“There is the feeling that there is an intrinsic value in the reading experience that can’t be replicated by a piece of technology,” said Michaelson.

Take, for instance, Maurice Sendak’s classic “Where the Wild Things Are” and imagine how it might look on an e-reader. “Where the Wild Things Are” is commonly thought of as a true picture book because the text and the pictures are equally necessary to understanding the story. Told in only 338 words, it would be pointless to read it on a Kindle, which would render Sendak’s beautiful illustrations in black and white. It would also be necessary to alter the 10-by-9-inch pages so that they could fit on the 7½-by-5-inch Kindle screen. This doesn’t even address the less-than-cozy prospect of curling up in bed with a child and an e-reader on your lap.

Nicola Atherstone has come to the library today with her daughter Holden, who is 4 years old. Holden is just learning to read and she can write her name. Atherstone said she buys the classics in hardcover, like “Peter Pan,” “Charlotte’s Web” and “The Jungle Book,” but for the most part she takes out books at the library. She does not own a Kindle and she describes herself as a bit of a “technophobe.” Holden reads traditional print books, which her mother prefers, as well as using interactive Websites like Super Why from PBS Kids. Atherstone likes Holden to sit on her lap so that they can read and look at the pictures together. She said it seems more distant when Holden sits at the computer.

Researchers at Temple University have found that reading e-books is a less positive experience than reading traditional books because reading done on the computer reduces the amount of interaction between parents and children. Overall, developmental experts have not come to a consensus on whether e-books are as effective as traditional books in early literacy. In an experiment conducted at Leiden University in the Netherlands--measuring kindergarten-age children’s comprehension of electronic and print stories--researcher Maria de Jong found that multimedia elements are distracting for children when they are first grasping the basic skills of reading. But she refers to another study that found that similar elements do not complicate understanding in a test group made up of children in first grade.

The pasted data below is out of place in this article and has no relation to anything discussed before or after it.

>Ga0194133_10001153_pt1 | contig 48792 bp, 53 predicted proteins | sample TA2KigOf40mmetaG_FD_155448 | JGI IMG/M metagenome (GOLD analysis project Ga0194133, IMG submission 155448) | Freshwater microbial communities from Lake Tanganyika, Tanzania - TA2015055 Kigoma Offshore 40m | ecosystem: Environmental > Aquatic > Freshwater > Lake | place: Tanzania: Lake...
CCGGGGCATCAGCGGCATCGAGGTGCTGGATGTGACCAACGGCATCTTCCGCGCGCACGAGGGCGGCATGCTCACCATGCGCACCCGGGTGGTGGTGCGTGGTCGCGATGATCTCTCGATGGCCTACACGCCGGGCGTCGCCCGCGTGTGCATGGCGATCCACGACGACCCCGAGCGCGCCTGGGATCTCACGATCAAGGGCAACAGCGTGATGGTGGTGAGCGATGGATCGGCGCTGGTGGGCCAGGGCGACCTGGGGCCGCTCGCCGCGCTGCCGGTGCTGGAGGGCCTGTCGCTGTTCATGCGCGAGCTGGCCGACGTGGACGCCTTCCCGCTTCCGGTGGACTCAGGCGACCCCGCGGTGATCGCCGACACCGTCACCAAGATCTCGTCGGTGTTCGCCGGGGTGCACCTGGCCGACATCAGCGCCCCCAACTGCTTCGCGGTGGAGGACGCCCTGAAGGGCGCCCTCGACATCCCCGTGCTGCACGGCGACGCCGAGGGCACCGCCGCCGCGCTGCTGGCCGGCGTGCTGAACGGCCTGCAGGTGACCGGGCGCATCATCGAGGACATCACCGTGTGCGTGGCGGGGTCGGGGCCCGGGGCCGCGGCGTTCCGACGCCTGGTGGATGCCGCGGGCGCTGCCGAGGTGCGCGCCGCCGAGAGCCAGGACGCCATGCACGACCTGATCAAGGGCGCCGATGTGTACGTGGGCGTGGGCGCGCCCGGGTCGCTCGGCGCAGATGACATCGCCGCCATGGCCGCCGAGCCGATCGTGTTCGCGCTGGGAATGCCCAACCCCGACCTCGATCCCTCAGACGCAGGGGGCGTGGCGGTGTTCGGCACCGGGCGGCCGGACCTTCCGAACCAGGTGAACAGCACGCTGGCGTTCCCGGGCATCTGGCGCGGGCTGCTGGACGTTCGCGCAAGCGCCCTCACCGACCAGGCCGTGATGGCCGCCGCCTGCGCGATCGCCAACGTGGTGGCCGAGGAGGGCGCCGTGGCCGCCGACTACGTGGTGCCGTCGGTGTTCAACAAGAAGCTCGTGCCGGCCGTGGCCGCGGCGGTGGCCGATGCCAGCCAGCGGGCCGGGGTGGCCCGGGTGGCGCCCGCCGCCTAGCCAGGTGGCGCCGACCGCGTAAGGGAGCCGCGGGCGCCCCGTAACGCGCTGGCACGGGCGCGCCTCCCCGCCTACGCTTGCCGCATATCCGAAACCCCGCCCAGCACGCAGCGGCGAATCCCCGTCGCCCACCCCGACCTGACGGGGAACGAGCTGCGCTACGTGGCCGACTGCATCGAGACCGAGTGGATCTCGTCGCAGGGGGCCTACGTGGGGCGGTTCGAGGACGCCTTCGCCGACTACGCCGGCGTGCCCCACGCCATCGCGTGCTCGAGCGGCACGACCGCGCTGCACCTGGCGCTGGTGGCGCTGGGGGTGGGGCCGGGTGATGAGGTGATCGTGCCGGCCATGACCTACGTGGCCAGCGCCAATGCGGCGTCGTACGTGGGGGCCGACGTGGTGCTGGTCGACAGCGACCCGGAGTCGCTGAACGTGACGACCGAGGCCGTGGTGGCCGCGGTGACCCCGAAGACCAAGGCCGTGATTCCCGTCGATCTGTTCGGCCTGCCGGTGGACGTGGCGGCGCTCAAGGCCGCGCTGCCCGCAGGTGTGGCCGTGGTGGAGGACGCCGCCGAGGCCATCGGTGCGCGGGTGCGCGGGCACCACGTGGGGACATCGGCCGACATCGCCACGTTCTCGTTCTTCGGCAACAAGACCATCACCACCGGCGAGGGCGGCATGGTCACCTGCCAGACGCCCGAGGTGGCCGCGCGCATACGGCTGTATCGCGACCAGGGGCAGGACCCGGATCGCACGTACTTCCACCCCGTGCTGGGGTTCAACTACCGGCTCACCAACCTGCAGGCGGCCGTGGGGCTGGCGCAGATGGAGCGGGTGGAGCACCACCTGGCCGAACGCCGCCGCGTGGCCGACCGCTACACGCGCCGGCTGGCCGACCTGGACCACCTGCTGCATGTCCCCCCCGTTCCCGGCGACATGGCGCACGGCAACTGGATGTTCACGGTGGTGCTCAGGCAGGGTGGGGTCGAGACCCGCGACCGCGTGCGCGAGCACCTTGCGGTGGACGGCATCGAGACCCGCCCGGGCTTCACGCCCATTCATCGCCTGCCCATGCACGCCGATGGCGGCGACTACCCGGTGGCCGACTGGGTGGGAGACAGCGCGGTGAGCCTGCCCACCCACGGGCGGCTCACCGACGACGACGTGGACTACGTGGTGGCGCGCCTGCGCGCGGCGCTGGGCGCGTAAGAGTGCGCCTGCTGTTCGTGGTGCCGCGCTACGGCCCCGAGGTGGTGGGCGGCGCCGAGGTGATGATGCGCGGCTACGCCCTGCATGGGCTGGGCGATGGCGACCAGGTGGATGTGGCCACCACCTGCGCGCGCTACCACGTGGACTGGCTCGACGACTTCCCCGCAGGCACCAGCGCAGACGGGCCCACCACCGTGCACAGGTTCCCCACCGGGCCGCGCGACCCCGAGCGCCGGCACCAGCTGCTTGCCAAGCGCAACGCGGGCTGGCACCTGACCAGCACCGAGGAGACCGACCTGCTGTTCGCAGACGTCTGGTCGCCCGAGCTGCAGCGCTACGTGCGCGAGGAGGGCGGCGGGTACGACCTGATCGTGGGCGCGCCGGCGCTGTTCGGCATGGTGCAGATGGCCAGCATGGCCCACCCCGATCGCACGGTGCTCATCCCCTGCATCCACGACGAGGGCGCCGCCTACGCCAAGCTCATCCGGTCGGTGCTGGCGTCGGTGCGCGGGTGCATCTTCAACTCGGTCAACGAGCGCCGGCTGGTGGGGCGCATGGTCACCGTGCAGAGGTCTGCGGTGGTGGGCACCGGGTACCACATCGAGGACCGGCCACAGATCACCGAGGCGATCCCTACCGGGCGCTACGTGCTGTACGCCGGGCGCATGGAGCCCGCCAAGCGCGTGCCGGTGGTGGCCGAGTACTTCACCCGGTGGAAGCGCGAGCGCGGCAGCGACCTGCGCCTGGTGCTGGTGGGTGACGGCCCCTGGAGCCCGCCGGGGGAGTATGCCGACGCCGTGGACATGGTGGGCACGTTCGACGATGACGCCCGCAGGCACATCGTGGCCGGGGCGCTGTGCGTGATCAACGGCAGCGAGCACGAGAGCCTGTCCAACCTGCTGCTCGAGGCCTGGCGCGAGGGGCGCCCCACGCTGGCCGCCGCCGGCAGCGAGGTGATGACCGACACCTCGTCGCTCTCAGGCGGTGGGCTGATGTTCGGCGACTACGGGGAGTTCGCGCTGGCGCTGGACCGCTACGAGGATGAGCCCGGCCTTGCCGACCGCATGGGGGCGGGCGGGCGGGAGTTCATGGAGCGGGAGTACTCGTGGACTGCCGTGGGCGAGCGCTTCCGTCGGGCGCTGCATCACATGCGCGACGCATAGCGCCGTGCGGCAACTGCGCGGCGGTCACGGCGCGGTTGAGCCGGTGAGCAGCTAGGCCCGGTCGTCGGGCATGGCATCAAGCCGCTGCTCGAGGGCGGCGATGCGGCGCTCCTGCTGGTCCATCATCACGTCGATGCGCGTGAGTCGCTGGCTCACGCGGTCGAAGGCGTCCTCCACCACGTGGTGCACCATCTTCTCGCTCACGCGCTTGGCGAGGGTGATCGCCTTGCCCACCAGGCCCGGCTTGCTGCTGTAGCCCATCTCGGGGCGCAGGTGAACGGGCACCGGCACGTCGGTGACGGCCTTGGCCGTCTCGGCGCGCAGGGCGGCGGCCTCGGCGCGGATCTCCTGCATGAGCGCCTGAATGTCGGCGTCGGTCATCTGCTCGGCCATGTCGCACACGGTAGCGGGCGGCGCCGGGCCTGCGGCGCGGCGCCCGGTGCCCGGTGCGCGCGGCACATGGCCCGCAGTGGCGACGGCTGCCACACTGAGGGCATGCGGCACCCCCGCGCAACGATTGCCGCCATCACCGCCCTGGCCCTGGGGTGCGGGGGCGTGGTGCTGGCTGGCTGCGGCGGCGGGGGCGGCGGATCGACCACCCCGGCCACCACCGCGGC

Jennifer Slackman, director of marketing at Scholastic Children, said that interactive sites like Bookflix should serve as a complement to traditional books.

“We believe technology and print can coexist,” she said.

Early readers have multiple experiences of reading, Slackman explained, including sitting on mom or dad’s lap and story time at school. Using interactive sites is just another way to introduce kids to books.

Still, some parents seem reluctant to use electronic books even as a supplement.

Andrea Mata is also at the New York Public Library to listen to the reading of “Peter Pan” with her son Oscar, who says he has never read a book on the computer.

“We like to come to the library to pick them out,” said Mata, “We like to be in bed, holding a book, leafing through the pages.”

E-mail: lac2166@columbia.edu